His fix: "Well, Ah couldn't shatter it (duh! It has 40% more steel than a 4-flute), so I put a dab of cold blue on the base of it, and a touch o' aluma-black where Ah gouged the rib....." I took it home and used Brownell's stainless steel epoxy and a 40 lpi file, and you couldn't tell where it was. That required real thought and care-in-effort, though.

    Get the shop manuals, get the tools, and (unless it's major machining) DIY. You'll be much happier.

  7. #21
    Member Array Larry Ashcraft's Avatar
    Join Date
    Oct 2005
    Location
    Colorado
    Posts
    78
    I know several good gunsmiths, probably because one of the best schools in the nation is only 85 miles away, Trinidad State Junior College. They teach the full gamut of gunsmithing, including engraving.

    One of their best students ever (I've heard) is Bill Sturtevant. Bill's shop is only about two miles from my shop. The first time I was ever in his shop, he was holding a billet of steel. I asked him what it was and he said "It's a bolt action rifle". He builds bolt actions and single shots from scratch. Most of his customers are professional hunters. He also does his own bluing, case-hardening, and stock work.

    A knifemaker friend of mine once commented "I bet Bill could build a double rifle". So the next time Bill was in my shop, I asked him if he thought he could. He said: "Sure, I've built a few".

    One of the most beautiful rifles I've ever seen was a single shot Bill built. It was like a Ruger No. 1, with a color case hardened receiver, octagon barrel, and a highly figured stock. I think it was in .416 Rigby.

  8. #22
    Assistant Administrator
    Array P95Carry's Avatar
    Join Date
    Mar 2005
    Location
    South West PA
    Posts
    25,482
    Hi Larry

    My are you the lucky one - to have a grade A genuine gunsmith so close. There is one round here that ''seems'' to have a reasonable rep' but have yet to discover a real traditional top class guy.

    I reckon they are in places at least - getting as rare as hen's teeth.
    Chris - P95
    NRA Certified Instructor & NRA Life Member.

    "To own a gun and assume that you are armed
    is like owning a piano and assuming that you are a musician!."


    http://www.rkba-2a.com/ - a portal for 2A links, articles and some videos.

  9. #23
    Member Array Larry Ashcraft's Avatar
    Join Date
    Oct 2005
    Location
    Colorado
    Posts
    78
    Downside is, I can't afford his work. I do get to admire it though when he brings a rifle in for engraving.

    We also have a 1911 guy who builds rifles occasionally and another who builds high dollar 1000 yard benchrest guns.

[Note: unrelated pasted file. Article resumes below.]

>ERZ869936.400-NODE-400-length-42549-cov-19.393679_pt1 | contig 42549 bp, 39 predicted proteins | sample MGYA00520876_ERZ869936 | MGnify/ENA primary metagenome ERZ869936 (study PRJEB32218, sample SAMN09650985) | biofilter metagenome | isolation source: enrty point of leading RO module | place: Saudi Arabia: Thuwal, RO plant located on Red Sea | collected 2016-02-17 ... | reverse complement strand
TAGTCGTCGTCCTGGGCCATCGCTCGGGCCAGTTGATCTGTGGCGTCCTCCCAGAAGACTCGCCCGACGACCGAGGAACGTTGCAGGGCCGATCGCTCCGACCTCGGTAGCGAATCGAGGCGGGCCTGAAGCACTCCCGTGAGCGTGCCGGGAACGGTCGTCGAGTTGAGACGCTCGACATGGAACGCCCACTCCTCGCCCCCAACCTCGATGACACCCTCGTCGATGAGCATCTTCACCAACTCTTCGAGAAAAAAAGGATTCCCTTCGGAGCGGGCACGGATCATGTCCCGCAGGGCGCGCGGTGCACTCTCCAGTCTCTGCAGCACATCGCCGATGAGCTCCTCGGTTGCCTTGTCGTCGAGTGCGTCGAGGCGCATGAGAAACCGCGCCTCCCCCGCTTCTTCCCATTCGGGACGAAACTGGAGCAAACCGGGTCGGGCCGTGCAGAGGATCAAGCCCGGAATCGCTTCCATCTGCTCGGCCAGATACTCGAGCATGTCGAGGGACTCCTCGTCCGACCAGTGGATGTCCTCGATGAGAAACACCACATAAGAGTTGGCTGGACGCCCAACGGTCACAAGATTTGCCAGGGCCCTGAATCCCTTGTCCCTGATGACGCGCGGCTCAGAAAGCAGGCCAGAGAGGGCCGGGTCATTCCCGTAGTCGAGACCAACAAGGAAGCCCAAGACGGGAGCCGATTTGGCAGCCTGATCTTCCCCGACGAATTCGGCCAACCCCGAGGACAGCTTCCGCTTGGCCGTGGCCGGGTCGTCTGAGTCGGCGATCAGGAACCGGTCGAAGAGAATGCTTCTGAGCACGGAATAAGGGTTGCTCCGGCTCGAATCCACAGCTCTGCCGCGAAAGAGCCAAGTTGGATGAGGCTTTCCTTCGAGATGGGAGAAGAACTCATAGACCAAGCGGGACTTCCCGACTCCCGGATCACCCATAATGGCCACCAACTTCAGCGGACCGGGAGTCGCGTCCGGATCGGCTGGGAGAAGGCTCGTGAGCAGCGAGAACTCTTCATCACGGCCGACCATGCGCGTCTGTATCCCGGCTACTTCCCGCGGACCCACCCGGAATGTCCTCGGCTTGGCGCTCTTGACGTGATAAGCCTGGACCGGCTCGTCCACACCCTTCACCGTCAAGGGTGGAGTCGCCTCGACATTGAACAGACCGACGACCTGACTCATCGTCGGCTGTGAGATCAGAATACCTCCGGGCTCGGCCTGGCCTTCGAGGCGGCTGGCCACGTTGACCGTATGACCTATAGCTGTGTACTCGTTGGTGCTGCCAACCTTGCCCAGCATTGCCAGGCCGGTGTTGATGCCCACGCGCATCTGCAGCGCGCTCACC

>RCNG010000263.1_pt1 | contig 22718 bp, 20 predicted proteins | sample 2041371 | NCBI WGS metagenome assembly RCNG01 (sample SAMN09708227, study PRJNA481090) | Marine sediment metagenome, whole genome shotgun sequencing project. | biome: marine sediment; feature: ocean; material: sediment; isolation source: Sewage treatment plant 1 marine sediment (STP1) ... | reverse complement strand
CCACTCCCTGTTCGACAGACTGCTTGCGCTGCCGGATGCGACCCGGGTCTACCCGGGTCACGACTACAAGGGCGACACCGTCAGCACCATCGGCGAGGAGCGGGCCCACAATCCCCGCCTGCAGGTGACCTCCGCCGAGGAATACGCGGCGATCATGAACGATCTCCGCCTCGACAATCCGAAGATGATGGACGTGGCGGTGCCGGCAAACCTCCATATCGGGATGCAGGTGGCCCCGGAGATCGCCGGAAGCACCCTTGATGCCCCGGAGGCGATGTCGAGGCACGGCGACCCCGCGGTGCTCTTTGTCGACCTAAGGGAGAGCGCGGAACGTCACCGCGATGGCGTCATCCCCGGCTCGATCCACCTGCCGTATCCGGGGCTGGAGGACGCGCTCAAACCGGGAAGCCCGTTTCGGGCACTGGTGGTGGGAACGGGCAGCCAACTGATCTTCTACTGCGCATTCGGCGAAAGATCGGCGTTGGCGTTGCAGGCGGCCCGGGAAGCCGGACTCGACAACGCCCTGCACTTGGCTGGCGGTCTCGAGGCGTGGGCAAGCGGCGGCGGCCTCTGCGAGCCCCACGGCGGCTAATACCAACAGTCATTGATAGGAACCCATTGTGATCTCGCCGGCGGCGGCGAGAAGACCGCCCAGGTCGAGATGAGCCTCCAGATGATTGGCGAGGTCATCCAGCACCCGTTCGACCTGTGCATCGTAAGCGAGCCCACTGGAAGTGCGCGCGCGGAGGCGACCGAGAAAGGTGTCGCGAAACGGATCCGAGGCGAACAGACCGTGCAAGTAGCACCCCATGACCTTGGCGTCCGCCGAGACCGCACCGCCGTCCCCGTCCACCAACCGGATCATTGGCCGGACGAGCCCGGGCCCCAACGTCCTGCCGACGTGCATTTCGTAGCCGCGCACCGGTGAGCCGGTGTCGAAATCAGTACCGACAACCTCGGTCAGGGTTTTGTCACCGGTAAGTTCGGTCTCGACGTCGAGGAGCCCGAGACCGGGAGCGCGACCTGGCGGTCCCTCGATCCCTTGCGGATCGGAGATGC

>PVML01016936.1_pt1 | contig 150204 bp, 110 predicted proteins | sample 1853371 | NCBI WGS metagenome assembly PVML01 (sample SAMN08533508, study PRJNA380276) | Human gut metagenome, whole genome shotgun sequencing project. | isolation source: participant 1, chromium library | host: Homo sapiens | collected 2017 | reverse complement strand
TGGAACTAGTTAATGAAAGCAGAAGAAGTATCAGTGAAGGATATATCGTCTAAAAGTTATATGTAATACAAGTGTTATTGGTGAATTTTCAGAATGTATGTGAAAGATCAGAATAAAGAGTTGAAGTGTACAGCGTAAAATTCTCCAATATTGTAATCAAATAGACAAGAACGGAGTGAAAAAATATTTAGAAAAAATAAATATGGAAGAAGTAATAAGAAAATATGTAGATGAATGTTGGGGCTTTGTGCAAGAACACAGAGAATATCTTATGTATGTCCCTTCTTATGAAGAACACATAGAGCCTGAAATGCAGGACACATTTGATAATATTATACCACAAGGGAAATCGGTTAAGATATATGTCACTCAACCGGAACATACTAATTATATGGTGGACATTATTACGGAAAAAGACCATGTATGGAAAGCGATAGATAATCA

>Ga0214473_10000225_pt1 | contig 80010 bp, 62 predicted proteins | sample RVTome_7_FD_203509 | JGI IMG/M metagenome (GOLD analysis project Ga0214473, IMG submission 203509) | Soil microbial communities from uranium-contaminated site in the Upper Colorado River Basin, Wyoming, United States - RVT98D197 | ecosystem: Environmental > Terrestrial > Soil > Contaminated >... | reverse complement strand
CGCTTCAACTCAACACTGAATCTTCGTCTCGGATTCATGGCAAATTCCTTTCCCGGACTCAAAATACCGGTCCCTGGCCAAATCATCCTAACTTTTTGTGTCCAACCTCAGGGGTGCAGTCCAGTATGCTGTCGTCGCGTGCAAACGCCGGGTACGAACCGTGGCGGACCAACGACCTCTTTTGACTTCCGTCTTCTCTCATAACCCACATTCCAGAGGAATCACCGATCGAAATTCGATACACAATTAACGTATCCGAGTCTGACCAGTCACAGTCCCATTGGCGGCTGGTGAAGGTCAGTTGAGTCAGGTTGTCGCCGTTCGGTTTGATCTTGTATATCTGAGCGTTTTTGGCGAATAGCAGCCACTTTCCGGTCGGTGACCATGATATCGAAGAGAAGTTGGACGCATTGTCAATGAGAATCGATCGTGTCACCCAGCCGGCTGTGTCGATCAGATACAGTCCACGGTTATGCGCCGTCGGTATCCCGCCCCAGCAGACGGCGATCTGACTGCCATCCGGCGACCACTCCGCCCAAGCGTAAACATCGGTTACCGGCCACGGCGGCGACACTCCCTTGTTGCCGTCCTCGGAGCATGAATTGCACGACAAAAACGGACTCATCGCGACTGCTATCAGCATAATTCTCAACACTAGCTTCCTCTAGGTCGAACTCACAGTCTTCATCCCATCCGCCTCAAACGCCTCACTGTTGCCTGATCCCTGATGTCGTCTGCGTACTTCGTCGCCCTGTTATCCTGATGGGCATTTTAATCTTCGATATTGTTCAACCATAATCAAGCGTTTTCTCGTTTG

And then there's Jack, the old curmudgeon. He does hot bluing for some of the other smiths and does general repair. "All I get to do is fix broken junk."

  10. #24
    VIP Member Array maclean3's Avatar
    Join Date
    Oct 2005
    Location
    Nashville, TN
    Posts
    3,085
    Betty:
    If it was that guy in Lavergne I'd really like to know. I've been planning on having him convert my Mossberg to a defensive package and would rather not have it destroyed. Also had been planning to have him replace any needed pistol sights as needed.

    I know there's a 'smith in Hendersonville too but I'd prefer not to go that route if possible. PM me if you'd prefer not to mention his name openly.
    Thanks!
    Jack

Page 2 of 2 FirstFirst 12

Links

Posting Permissions

  • You may not post new threads
  • You may not post replies
  • You may not post attachments
  • You may not edit your posts
  •  

Similar Threads

  1. .32 H&R magnum dying out?
    By crzy4guns in forum Defensive Ammunition & Ballistics
    Replies: 9
    Last Post: February 10th, 2013, 05:31 PM
  2. Would you use your CCW to put a stranger's dying pet down?
    By Openroad in forum Carry & Defensive Scenarios
    Replies: 62
    Last Post: April 22nd, 2009, 08:29 PM
  3. odds of dying -- interesting chart
    By wendywc in forum Off Topic & Humor Discussion
    Replies: 16
    Last Post: July 29th, 2007, 06:41 PM
  4. Thought process worth dying for
    By DPro.40 in forum Off Topic & Humor Discussion
    Replies: 7
    Last Post: August 25th, 2006, 11:52 AM
  5. The Fightin' Revolver: Is it dying a slow death?
    By Euclidean in forum Defensive Carry Guns
    Replies: 36
    Last Post: May 11th, 2005, 12:19 AM

Search tags for this page

bill jordan gunsmith oklahoma
,
bill jordan, oklahoma gunsmiths
,
bill sturtevant bills gun shop
,

bill sturtevant gunsmith

,
botched gunsmithing pictures
,
can gunsmithing be an art?
,
gunsmithing dying art
,
is gunsmithing a dieing trade
,

is there money in gunsmithing

,
is there money to made in gunsmithing
,

true gunsmith

,
william jordan,oklahoma gunsmith
Click on a term to search for related topics.